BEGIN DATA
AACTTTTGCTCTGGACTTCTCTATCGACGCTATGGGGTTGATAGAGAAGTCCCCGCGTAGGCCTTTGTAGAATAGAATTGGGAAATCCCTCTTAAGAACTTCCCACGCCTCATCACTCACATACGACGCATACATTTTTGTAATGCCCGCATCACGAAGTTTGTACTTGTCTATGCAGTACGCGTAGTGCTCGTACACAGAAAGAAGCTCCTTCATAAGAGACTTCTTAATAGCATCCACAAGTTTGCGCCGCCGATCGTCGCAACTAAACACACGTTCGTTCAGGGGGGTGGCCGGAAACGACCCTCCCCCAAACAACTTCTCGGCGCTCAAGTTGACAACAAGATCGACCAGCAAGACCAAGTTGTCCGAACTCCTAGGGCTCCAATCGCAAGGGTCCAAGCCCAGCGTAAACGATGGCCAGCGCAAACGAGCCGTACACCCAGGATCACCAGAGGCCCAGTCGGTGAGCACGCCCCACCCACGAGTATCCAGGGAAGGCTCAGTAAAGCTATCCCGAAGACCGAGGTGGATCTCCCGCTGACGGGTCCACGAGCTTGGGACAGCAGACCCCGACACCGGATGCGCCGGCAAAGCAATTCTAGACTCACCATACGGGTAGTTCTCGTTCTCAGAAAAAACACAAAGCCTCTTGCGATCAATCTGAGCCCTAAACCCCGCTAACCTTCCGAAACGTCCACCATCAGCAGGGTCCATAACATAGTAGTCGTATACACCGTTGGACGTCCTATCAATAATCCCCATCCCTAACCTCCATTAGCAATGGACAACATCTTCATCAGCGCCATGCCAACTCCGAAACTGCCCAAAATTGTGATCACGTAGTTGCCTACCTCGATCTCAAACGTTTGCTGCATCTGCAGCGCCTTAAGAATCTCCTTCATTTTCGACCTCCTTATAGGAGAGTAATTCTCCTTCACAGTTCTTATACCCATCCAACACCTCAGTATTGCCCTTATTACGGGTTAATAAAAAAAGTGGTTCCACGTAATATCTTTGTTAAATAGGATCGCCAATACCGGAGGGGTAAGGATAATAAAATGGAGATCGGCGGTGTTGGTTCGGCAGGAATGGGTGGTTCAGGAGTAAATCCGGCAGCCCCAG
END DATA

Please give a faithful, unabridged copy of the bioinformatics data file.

AACTTTTGCTCTGGACTTCTCTATCGACGCTATGGGGTTGATAGAGAAGTCCCCGCGTAGGCCTTTGTAGAATAGAATTGGGAAATCCCTCTTAAGAACTTCCCACGCCTCATCACTCACATACGACGCATACATTTTTGTAATGCCCGCATCACGAAGTTTGTACTTGTCTATGCAGTACGCGTAGTGCTCGTACACAGAAAGAAGCTCCTTCATAAGAGACTTCTTAATAGCATCCACAAGTTTGCGCCGCCGATCGTCGCAACTAAACACACGTTCGTTCAGGGGGGTGGCCGGAAACGACCCTCCCCCAAACAACTTCTCGGCGCTCAAGTTGACAACAAGATCGACCAGCAAGACCAAGTTGTCCGAACTCCTAGGGCTCCAATCGCAAGGGTCCAAGCCCAGCGTAAACGATGGCCAGCGCAAACGAGCCGTACACCCAGGATCACCAGAGGCCCAGTCGGTGAGCACGCCCCACCCACGAGTATCCAGGGAAGGCTCAGTAAAGCTATCCCGAAGACCGAGGTGGATCTCCCGCTGACGGGTCCACGAGCTTGGGACAGCAGACCCCGACACCGGATGCGCCGGCAAAGCAATTCTAGACTCACCATACGGGTAGTTCTCGTTCTCAGAAAAAACACAAAGCCTCTTGCGATCAATCTGAGCCCTAAACCCCGCTAACCTTCCGAAACGTCCACCATCAGCAGGGTCCATAACATAGTAGTCGTATACACCGTTGGACGTCCTATCAATAATCCCCATCCCTAACCTCCATTAGCAATGGACAACATCTTCATCAGCGCCATGCCAACTCCGAAACTGCCCAAAATTGTGATCACGTAGTTGCCTACCTCGATCTCAAACGTTTGCTGCATCTGCAGCGCCTTAAGAATCTCCTTCATTTTCGACCTCCTTATAGGAGAGTAATTCTCCTTCACAGTTCTTATACCCATCCAACACCTCAGTATTGCCCTTATTACGGGTTAATAAAAAAAGTGGTTCCACGTAATATCTTTGTTAAATAGGATCGCCAATACCGGAGGGGTAAGGATAATAAAATGGAGATCGGCGGTGTTGGTTCGGCAGGAATGGGTGGTTCAGGAGTAAATCCGGCAGCCCCAG